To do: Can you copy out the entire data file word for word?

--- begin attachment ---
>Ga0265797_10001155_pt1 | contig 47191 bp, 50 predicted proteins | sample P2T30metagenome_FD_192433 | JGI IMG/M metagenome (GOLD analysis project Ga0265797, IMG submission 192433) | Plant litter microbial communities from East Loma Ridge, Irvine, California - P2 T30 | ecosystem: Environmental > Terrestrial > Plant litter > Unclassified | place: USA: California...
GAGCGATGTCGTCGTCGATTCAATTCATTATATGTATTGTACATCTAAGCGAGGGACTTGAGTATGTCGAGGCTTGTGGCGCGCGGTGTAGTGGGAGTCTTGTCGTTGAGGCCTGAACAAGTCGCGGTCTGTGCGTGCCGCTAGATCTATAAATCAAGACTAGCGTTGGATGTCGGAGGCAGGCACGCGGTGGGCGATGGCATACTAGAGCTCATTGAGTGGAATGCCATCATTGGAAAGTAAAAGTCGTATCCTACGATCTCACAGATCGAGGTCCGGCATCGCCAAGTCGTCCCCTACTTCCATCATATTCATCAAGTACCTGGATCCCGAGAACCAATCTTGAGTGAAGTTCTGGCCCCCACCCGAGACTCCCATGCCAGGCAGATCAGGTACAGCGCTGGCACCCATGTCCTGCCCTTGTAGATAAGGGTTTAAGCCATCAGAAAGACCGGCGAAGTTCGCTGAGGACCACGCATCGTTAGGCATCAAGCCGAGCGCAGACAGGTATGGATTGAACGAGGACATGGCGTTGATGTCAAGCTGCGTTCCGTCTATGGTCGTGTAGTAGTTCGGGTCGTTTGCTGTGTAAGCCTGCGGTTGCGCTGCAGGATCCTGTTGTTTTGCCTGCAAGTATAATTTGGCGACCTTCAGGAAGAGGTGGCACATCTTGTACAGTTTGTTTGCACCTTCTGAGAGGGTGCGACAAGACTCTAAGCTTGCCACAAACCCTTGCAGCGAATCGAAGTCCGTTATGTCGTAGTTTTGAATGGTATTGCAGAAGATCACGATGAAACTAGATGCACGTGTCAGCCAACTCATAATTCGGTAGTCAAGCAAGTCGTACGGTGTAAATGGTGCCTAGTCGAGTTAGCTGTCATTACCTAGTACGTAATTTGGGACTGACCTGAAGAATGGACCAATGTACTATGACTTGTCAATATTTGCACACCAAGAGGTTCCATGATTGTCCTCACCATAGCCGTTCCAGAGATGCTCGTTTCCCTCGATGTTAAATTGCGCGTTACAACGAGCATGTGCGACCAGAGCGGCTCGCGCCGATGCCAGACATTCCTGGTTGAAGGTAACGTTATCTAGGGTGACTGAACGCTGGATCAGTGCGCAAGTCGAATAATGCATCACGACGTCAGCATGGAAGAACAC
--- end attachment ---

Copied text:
>Ga0265797_10001155_pt1 | contig 47191 bp, 50 predicted proteins | sample P2T30metagenome_FD_192433 | JGI IMG/M metagenome (GOLD analysis project Ga0265797, IMG submission 192433) | Plant litter microbial communities from East Loma Ridge, Irvine, California - P2 T30 | ecosystem: Environmental > Terrestrial > Plant litter > Unclassified | place: USA: California...
GAGCGATGTCGTCGTCGATTCAATTCATTATATGTATTGTACATCTAAGCGAGGGACTTGAGTATGTCGAGGCTTGTGGCGCGCGGTGTAGTGGGAGTCTTGTCGTTGAGGCCTGAACAAGTCGCGGTCTGTGCGTGCCGCTAGATCTATAAATCAAGACTAGCGTTGGATGTCGGAGGCAGGCACGCGGTGGGCGATGGCATACTAGAGCTCATTGAGTGGAATGCCATCATTGGAAAGTAAAAGTCGTATCCTACGATCTCACAGATCGAGGTCCGGCATCGCCAAGTCGTCCCCTACTTCCATCATATTCATCAAGTACCTGGATCCCGAGAACCAATCTTGAGTGAAGTTCTGGCCCCCACCCGAGACTCCCATGCCAGGCAGATCAGGTACAGCGCTGGCACCCATGTCCTGCCCTTGTAGATAAGGGTTTAAGCCATCAGAAAGACCGGCGAAGTTCGCTGAGGACCACGCATCGTTAGGCATCAAGCCGAGCGCAGACAGGTATGGATTGAACGAGGACATGGCGTTGATGTCAAGCTGCGTTCCGTCTATGGTCGTGTAGTAGTTCGGGTCGTTTGCTGTGTAAGCCTGCGGTTGCGCTGCAGGATCCTGTTGTTTTGCCTGCAAGTATAATTTGGCGACCTTCAGGAAGAGGTGGCACATCTTGTACAGTTTGTTTGCACCTTCTGAGAGGGTGCGACAAGACTCTAAGCTTGCCACAAACCCTTGCAGCGAATCGAAGTCCGTTATGTCGTAGTTTTGAATGGTATTGCAGAAGATCACGATGAAACTAGATGCACGTGTCAGCCAACTCATAATTCGGTAGTCAAGCAAGTCGTACGGTGTAAATGGTGCCTAGTCGAGTTAGCTGTCATTACCTAGTACGTAATTTGGGACTGACCTGAAGAATGGACCAATGTACTATGACTTGTCAATATTTGCACACCAAGAGGTTCCATGATTGTCCTCACCATAGCCGTTCCAGAGATGCTCGTTTCCCTCGATGTTAAATTGCGCGTTACAACGAGCATGTGCGACCAGAGCGGCTCGCGCCGATGCCAGACATTCCTGGTTGAAGGTAACGTTATCTAGGGTGACTGAACGCTGGATCAGTGCGCAAGTCGAATAATGCATCACGACGTCAGCATGGAAGAACAC